Another interesting topic I wanted to bring up again is how awesome bar reading is. I think this exercise is so cool because of its simplicity and capacity to combine cognitive integration while doing visual exercise. It also clearly shows that visual problems are a biology problem, not a technology problem. All you need is a piece of plastic, cheap glasses, a book and a peaceful environment. In the past I would clearly express to other people how I had to chose between eye alignment or cognitive activity like reading. Not that they'd understand. :) That situation of course makes it very hard to read if you experience double vision rather than suppression... Now I'm entering a stage where I can more or less do the visual stuff and the cognitive stuff at the same time. The line between the visual brain functions and other cognitive abilities is blurry at best so we might just say overall capacity is improving. Reading comprehension while bar reading isn't very good but I'm trying to go for good visual exercise rather than intellectual distinction for the moment. In adherence to this idea, I'm going to try paint an old chess board in red and green colors. That would be nice visual and cognitive integration too if I can make it to be 'cheat proof'.

This week I finally received all supplies needed to try tDCS and I will do it this weekend. To be continued...

Monday, March 10, 2014

Free anti-suppression Solitaire

Get your red green anaglyph glasses and play anti-suppression solitaire. All you need is an internet browser so it works on any platform.

Download the game here

Code by Ed Spencer
Color adjustments by Mark Berbezier


Saturday, March 8, 2014

Pursuing a higher degree of visual freedom

In my last blog entry I talked about 'visual reserves' and how important this concept is for long term comfort and for VT to be successful. The improvement of eye lens focusing and eye movement amplitudes individually is not enough for it to stick. You need to be able to execute those visual skills simultaneously, effortlessly and automatically.

Another great illustration of this processes by Dr Maino is shown below. Mastering those skills paves the way for further consolidation and visual/sensory development of the brain.

Check out the entire slide show for more informative illustrations like these:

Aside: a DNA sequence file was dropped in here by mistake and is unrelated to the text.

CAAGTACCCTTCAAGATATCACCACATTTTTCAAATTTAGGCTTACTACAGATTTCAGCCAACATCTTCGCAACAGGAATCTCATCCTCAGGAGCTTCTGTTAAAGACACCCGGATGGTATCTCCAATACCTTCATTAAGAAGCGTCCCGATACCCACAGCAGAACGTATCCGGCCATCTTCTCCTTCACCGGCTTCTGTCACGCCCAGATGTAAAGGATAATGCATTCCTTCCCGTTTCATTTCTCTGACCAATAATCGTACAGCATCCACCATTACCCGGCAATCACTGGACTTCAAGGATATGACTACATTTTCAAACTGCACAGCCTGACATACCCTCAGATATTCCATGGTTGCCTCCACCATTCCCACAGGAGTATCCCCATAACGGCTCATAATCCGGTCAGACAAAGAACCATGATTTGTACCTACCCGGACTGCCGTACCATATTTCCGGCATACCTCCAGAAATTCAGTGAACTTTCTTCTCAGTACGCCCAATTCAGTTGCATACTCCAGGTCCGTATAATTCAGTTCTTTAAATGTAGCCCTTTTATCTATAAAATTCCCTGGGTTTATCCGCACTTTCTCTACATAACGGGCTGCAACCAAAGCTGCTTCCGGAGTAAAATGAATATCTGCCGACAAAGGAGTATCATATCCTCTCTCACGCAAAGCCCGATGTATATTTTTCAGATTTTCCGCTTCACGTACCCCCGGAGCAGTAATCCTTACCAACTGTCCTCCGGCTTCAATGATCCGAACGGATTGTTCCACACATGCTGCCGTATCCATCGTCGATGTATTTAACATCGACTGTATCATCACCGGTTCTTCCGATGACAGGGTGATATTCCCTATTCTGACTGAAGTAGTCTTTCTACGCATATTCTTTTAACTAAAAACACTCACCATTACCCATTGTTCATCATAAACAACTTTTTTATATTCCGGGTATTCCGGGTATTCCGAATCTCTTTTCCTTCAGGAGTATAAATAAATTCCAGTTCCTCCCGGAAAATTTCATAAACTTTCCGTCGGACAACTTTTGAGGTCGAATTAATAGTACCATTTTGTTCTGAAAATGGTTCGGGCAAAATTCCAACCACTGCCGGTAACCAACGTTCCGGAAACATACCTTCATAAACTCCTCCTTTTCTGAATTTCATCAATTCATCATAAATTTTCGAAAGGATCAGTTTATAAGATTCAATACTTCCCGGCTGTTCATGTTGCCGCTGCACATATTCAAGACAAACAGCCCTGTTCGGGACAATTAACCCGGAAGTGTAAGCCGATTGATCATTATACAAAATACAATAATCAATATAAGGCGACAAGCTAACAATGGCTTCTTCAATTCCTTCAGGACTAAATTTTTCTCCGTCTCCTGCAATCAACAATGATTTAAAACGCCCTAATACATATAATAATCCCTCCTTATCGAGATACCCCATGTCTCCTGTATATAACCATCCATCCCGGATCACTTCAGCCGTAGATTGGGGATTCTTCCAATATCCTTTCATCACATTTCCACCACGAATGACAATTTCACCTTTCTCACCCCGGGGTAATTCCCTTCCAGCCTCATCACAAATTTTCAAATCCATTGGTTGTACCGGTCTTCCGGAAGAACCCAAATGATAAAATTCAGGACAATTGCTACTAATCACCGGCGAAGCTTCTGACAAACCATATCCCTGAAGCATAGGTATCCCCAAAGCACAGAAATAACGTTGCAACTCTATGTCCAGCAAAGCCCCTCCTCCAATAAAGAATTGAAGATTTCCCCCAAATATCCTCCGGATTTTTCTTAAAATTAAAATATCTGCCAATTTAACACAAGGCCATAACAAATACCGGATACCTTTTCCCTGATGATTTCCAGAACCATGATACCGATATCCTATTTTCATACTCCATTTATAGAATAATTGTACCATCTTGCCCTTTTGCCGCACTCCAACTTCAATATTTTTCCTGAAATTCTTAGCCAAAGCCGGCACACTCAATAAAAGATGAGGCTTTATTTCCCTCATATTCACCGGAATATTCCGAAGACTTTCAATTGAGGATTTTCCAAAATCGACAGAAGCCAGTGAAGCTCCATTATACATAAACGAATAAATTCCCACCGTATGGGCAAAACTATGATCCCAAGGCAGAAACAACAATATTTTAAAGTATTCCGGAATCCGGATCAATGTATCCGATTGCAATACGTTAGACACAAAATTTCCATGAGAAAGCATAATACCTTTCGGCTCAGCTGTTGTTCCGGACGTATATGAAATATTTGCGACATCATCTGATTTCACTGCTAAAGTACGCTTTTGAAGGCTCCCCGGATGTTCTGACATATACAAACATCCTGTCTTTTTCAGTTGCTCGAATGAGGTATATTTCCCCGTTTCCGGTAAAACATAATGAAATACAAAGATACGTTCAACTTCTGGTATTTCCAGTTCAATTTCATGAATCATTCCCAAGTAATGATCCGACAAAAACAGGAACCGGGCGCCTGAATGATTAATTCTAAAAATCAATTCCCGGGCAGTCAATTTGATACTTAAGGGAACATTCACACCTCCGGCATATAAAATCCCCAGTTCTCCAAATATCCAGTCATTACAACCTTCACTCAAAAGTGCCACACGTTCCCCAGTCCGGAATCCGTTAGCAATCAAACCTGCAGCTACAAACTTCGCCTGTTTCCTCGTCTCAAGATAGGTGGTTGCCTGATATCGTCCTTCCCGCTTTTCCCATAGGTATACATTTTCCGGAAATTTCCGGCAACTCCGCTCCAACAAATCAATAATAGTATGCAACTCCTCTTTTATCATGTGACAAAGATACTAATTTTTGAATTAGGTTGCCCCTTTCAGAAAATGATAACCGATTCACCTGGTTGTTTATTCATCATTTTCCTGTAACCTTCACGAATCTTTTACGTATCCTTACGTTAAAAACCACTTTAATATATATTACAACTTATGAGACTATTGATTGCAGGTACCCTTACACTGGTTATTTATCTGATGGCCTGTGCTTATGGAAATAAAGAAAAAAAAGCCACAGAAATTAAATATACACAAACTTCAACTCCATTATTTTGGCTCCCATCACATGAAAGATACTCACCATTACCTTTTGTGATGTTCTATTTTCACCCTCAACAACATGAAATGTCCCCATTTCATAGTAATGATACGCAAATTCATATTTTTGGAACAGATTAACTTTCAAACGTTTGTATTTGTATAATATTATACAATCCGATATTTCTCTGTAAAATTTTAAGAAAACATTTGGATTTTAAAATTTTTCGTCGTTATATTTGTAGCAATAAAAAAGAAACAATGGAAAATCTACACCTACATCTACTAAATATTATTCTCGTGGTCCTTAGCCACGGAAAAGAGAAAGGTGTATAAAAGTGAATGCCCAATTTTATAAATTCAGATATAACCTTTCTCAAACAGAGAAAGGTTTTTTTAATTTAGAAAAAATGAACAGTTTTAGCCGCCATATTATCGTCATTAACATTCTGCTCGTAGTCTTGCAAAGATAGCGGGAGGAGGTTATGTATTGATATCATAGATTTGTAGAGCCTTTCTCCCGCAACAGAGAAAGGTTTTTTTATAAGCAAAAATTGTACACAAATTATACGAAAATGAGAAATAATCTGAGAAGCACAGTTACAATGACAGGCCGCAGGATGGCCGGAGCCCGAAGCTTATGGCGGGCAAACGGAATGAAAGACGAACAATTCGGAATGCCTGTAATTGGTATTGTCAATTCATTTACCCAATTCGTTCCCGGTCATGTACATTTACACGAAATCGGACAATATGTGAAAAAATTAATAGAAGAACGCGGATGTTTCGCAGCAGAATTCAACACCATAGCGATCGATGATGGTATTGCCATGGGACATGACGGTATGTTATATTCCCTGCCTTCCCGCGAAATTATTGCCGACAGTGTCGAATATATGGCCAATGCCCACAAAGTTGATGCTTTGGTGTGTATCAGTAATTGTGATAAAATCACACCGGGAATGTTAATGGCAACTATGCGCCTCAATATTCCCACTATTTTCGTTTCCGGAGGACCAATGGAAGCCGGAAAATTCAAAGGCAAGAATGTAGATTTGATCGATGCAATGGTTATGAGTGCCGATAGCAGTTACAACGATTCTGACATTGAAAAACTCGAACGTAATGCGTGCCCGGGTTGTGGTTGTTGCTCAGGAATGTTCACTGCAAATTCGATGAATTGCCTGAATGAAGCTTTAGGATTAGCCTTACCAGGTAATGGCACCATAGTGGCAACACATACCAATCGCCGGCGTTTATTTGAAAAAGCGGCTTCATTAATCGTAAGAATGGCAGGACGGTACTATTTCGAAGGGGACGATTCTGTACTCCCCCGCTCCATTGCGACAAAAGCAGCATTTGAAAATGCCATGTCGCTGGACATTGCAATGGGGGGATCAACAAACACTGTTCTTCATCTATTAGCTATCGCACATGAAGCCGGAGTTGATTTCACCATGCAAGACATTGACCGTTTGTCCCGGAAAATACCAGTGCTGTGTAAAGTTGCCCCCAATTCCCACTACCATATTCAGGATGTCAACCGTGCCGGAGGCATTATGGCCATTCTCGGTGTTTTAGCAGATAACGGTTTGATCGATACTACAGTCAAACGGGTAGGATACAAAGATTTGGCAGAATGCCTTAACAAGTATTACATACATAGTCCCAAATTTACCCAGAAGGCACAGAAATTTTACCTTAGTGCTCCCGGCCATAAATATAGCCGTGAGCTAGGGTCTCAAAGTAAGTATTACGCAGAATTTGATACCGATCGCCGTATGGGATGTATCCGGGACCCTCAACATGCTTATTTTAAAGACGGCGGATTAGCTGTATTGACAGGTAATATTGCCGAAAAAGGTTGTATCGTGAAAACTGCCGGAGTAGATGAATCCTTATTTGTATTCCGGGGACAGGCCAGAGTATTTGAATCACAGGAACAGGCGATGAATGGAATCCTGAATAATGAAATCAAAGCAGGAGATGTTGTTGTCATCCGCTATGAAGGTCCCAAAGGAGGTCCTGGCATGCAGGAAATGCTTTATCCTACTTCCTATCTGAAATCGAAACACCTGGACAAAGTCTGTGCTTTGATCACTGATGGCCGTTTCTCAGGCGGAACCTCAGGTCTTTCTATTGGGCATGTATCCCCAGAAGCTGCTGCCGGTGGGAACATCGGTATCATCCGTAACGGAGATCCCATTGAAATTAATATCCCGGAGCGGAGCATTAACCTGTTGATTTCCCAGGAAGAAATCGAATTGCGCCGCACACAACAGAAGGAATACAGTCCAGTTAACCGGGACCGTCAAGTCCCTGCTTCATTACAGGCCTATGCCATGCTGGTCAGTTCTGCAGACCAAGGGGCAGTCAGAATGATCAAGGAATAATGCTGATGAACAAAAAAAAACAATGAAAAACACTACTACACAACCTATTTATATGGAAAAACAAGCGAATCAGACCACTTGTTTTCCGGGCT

At this point in time, I feel like I'm oscillating between the orange binocular box and the integration stabilization box. However it's not that clear cut. As you do a lot of integration, stabilization and loading, those skills also keep getting better individually while improved timing and daily application make for even more added value.

When it comes to eye lens focusing (accommodation) and eye movement (vergence), I have clear single vision under relaxed, undemanding circumstances. But that's not enough to live a proper life, so you want to go beyond that. To accomplish that you need to artificially separate the accommodation and vergence distance. 

Nice examples of these are cross-eyed 3D photos and parallel viewing stereograms. In case of cross eyed 3D photos, the vergence distance (the intersection of the visual axes) falls in front of your computer screen whereas the accommodation distance is the actual distance of where your screen sits on the desk. You have artificially dissociated both processes.

On the other hand, in case of parallel viewing stereograms the vergence distance is way farther than the accommodation distance. You have to be able to do some serious visual flexing to accomplish both these artificial situations. This kind of visual gymnastics will grant you some nice 'visual reserves' over time.

A classic VT exercise based on the same principle is the aperture rule. Even though you can in principle do the same thing with a computer screen, I very much like the simplicity of this gadget. It's easy to use and makes you jump through the right hoops in order to achieve the same goal. By adjusting the aperture slide you gradually adjust difficulty and have a frame of reference to keep track of your improvements.

In VT the expression 'degrees of freedom' is used in describing the process of building a stronger and more flexible visual system. I very much like that expression. It's accurate in describing the process and correctly implies that visually impaired people are less free in acting, interacting and participating. It also infers that there are degrees in the way that strabismics are affected and no two strabismics are the same.

Susan Barry once said 'You can control your vision and you are learning how to take control'. It's true but it still sucked at the time. After all this time I've already gone from a situation of constant involuntary double vision to one where I can cause myself to have single or double vision at will. I'm well on my way of eliminating my eye muscle palsy. As I gain more control over my vision, I gain more control over my life. I gain more degrees of freedom.